- To develop a global partnership for development
|New York; United States
||United Nations Millennium Forum and Summit; United Nations; United Nations Summits; United Nations conferences; Conferences; Millennium; Bahai International Community; Peace; World peace (general); Security; Disarmament; Poverty; Social and economic development; Human rights; Sustainable development; environment; Globalization; Justice; Diversity; Prosperity; Equality; Solidarity; Tolerance; Nature; Cooperation; Interfaith dialogue; Z****
from the main catalogue
See all tags, sorted numerically or alphabetically.
- Address to the Theosophical Society, An, by Abdu'l-Bahá, in Theosophic Messenger, 14:3 (1912). [about]
- Animals, Treatment of: Warwick Leaflets, by Warwick Bahá'í Bookshop (1991). Kindness toward animals is a core Baha'i teaching about the station and capacity of animals, who have senses and feelings but not spiritual susceptibilities. Our responsibility toward animals means a decrease in their use as food in the future. [about]
- Answered Questions, Some, by Abdu'l-Baha (1990). [about]
- Answered Questions, Some: A Philosophical Perspective, by Ian Kluge, in Lights of Irfan, Volume 10 (2009). Philosophical foundations of the Bahá’í teachings, including ontology, theology, epistemology, philosophical anthropology and psychology, and personal and social ethics. [about]
- Answered Questions, Some, by Abdu'l-Bahá (2014). New 2014 translation (with a version side-by-side with the original). [about]
- Baha'i Faith and the Environment, The, by Richard Landau, in Encyclopedia of Global Environmental Change volume 5: Social and Economic Dimensions of Global Environmental Change, ed. Peter Timmerman (2002). Participation of the Baha'i International Community in UN-sponsored development and environmental initiatives for resolving the difficult challenges before humanity. [about]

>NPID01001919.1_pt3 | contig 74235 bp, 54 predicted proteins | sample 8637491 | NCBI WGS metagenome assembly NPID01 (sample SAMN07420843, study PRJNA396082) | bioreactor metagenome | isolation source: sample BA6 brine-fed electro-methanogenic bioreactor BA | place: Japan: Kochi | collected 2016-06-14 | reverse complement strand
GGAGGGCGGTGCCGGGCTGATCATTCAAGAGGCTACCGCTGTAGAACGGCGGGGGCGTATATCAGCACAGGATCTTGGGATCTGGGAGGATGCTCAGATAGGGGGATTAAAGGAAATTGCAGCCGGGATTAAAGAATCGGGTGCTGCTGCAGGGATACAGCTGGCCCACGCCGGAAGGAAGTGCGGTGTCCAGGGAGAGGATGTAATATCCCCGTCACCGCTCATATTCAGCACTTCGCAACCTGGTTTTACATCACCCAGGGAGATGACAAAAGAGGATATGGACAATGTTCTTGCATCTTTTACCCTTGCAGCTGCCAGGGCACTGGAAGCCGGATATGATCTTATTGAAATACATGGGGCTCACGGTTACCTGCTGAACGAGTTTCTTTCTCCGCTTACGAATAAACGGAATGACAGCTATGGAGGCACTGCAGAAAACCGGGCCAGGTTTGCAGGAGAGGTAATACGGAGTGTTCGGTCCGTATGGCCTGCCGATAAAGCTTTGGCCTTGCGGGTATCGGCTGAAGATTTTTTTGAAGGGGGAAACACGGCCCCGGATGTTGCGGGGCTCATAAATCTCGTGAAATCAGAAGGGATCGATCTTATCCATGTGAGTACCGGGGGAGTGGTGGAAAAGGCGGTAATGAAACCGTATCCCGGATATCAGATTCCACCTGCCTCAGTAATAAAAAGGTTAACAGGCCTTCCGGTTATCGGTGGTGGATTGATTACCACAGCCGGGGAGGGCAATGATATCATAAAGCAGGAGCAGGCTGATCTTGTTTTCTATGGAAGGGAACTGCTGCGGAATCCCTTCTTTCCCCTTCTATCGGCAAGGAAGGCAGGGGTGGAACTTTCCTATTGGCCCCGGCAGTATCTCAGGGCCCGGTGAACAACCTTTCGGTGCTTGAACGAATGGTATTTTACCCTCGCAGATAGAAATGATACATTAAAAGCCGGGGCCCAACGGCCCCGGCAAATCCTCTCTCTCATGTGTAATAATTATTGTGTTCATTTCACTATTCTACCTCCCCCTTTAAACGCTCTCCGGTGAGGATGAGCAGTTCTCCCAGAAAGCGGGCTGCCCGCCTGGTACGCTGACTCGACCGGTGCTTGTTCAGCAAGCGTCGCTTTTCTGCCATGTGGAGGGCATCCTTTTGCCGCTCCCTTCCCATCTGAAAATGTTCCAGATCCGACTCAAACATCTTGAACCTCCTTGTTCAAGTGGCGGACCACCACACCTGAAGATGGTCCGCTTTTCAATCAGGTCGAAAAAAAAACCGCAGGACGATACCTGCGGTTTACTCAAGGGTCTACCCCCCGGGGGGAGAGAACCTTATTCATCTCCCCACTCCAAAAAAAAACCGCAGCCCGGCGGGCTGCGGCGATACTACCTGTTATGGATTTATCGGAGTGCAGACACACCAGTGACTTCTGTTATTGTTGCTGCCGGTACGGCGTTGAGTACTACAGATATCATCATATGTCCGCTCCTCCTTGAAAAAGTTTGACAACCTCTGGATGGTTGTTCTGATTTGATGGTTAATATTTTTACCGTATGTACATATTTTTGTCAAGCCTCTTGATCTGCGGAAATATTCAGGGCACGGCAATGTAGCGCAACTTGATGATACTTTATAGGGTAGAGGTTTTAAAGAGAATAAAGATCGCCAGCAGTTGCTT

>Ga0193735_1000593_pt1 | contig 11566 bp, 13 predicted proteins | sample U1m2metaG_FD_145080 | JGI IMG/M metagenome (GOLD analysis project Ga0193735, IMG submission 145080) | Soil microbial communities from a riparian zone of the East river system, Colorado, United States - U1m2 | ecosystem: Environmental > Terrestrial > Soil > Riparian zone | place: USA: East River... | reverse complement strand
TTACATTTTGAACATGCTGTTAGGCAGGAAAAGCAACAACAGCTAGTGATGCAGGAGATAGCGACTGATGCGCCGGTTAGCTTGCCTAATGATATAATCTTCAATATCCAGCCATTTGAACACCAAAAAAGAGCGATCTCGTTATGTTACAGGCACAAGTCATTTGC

- Bahá'í Philosophy of Human Nature, The, by Ian Kluge, in Journal of Bahá'í Studies, 27:1-2 (2017). How the essential reality of the individual — the human soul and its powers of rational thought, willpower, memory, and reflection — translates these capacities into physical action through the intermediary of the brain. [about]
- Bahá'í Statement on Nature, The, by Bahá'í International Community (1987). Prepared as official statement by the BIC Office of Public Information for the World Wide Fund for Nature (WWF). [about]
- Bahá'í studies Seminar in Cambridge, 30 September - 1 October 1978: Message to Participants, by Universal House of Justice, in Messages from the Universal House of Justice, 1963-1986: The Third Epoch of the Formative Age, (1996). Harmony of science and religion; faith and reason; spiritual scholarship; and the institution of review. [about]
- Body, Mind, Soul and Spirit, by Anjam Khursheed, in Singapore Bahá'í Studies Review, vol. 3 (1998). The Baha'i view of human nature involves an interaction between spirit, soul and body — these three elements exist both in the Semitic religions and in the Far Eastern ones; Western dualist and Eastern monist traditions are in fact all tripartite. [about]
- Carta de la Tierra, by Bahá'í International Community (1991). Combatiendo el Racismo. BIC comment on the UN Earth Charter proposal. [about]
- Change of Culture, A, by Moojan Momen (2003). An overview of the process of cultural change in the Baha'i community. [about]
- Community Functioning, Issues Concerning: Fostering the Development of Bahá'í Communities, by Shoghi Effendi and Universal House of Justice, in Compilation of Compilations, Volume 3 (2000). Extensive guidance on community development. Includes extracts from letters written on behalf of Shoghi Effendi on fostering the evolution of Baha'i communities. [about]
- Compilation on the "Inner Reality". [about]
- Concepts of Spirituality in The Works of Robert Houle and Otto Rogers with Special Consideration to Images of the Land , by Nooshfar B. Afnan (2000). The attitude of native Canadians toward the land and the prairies, as expressed through the work of two artists, their spiritual iconography, and Baha'i teachings regarding nature. [about]